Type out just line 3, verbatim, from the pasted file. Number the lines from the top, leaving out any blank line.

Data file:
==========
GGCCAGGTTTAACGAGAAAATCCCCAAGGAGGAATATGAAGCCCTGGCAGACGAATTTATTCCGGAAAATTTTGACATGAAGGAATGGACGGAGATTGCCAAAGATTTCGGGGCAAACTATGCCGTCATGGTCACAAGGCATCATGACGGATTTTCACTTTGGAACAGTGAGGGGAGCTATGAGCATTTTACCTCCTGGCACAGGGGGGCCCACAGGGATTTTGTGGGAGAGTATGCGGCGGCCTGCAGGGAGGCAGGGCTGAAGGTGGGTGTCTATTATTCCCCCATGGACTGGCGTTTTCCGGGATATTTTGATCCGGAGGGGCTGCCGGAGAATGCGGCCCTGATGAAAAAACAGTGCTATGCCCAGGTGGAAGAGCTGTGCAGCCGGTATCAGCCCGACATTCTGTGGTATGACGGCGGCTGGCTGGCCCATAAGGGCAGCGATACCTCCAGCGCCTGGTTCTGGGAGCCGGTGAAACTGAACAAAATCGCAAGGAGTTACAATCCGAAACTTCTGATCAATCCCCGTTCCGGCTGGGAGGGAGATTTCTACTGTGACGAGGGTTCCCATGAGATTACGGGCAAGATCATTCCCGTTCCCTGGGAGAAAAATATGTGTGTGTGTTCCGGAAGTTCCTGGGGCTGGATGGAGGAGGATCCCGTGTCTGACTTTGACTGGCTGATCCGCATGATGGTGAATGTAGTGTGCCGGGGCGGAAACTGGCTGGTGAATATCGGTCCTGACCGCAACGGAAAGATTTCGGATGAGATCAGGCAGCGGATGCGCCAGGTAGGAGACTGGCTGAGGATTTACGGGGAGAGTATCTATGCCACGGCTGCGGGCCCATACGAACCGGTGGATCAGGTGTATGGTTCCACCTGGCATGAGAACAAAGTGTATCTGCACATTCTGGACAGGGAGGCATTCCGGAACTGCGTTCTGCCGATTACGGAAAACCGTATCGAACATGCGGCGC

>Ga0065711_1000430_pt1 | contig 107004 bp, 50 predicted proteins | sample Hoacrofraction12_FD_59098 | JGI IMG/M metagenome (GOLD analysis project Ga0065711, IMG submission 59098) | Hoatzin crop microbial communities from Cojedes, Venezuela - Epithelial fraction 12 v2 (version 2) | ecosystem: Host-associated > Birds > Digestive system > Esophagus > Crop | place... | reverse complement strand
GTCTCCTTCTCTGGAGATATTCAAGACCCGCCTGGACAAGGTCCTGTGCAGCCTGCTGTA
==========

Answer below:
GTCTCCTTCTCTGGAGATATTCAAGACCCGCCTGGACAAGGTCCTGTGCAGCCTGCTGTA